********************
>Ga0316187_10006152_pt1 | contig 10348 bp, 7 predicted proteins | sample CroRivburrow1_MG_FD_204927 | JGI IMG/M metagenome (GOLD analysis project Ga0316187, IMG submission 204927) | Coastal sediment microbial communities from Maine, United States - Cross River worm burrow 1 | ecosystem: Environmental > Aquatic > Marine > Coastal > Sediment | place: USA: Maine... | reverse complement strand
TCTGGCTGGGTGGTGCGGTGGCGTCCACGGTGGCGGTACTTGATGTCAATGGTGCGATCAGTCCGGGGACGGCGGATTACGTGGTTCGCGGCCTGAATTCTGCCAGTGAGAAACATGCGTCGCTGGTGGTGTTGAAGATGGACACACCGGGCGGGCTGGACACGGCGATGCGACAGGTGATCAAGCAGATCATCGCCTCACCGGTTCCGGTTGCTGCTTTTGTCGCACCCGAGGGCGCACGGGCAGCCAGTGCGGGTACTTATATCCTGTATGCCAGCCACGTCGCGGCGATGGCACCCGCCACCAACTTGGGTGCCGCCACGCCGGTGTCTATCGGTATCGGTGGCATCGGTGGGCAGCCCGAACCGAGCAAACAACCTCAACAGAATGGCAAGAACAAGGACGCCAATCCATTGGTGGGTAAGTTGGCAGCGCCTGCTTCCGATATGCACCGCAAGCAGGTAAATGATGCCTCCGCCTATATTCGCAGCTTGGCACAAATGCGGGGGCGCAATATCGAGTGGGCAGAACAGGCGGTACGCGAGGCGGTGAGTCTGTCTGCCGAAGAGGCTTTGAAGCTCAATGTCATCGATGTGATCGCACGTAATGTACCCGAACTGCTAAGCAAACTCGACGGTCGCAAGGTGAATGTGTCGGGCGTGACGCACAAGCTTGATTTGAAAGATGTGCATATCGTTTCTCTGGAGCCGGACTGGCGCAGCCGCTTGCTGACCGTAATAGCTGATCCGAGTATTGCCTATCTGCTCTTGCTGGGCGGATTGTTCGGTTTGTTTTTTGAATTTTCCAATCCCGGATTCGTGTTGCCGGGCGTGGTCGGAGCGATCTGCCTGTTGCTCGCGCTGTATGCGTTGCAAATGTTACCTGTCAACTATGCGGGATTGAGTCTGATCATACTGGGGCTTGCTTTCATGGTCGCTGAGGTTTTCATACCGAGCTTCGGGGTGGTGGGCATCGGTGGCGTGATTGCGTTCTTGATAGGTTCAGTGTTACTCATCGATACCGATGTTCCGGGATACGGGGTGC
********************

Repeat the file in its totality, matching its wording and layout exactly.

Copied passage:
>Ga0316187_10006152_pt1 | contig 10348 bp, 7 predicted proteins | sample CroRivburrow1_MG_FD_204927 | JGI IMG/M metagenome (GOLD analysis project Ga0316187, IMG submission 204927) | Coastal sediment microbial communities from Maine, United States - Cross River worm burrow 1 | ecosystem: Environmental > Aquatic > Marine > Coastal > Sediment | place: USA: Maine... | reverse complement strand
TCTGGCTGGGTGGTGCGGTGGCGTCCACGGTGGCGGTACTTGATGTCAATGGTGCGATCAGTCCGGGGACGGCGGATTACGTGGTTCGCGGCCTGAATTCTGCCAGTGAGAAACATGCGTCGCTGGTGGTGTTGAAGATGGACACACCGGGCGGGCTGGACACGGCGATGCGACAGGTGATCAAGCAGATCATCGCCTCACCGGTTCCGGTTGCTGCTTTTGTCGCACCCGAGGGCGCACGGGCAGCCAGTGCGGGTACTTATATCCTGTATGCCAGCCACGTCGCGGCGATGGCACCCGCCACCAACTTGGGTGCCGCCACGCCGGTGTCTATCGGTATCGGTGGCATCGGTGGGCAGCCCGAACCGAGCAAACAACCTCAACAGAATGGCAAGAACAAGGACGCCAATCCATTGGTGGGTAAGTTGGCAGCGCCTGCTTCCGATATGCACCGCAAGCAGGTAAATGATGCCTCCGCCTATATTCGCAGCTTGGCACAAATGCGGGGGCGCAATATCGAGTGGGCAGAACAGGCGGTACGCGAGGCGGTGAGTCTGTCTGCCGAAGAGGCTTTGAAGCTCAATGTCATCGATGTGATCGCACGTAATGTACCCGAACTGCTAAGCAAACTCGACGGTCGCAAGGTGAATGTGTCGGGCGTGACGCACAAGCTTGATTTGAAAGATGTGCATATCGTTTCTCTGGAGCCGGACTGGCGCAGCCGCTTGCTGACCGTAATAGCTGATCCGAGTATTGCCTATCTGCTCTTGCTGGGCGGATTGTTCGGTTTGTTTTTTGAATTTTCCAATCCCGGATTCGTGTTGCCGGGCGTGGTCGGAGCGATCTGCCTGTTGCTCGCGCTGTATGCGTTGCAAATGTTACCTGTCAACTATGCGGGATTGAGTCTGATCATACTGGGGCTTGCTTTCATGGTCGCTGAGGTTTTCATACCGAGCTTCGGGGTGGTGGGCATCGGTGGCGTGATTGCGTTCTTGATAGGTTCAGTGTTACTCATCGATACCGATGTTCCGGGATACGGGGTGC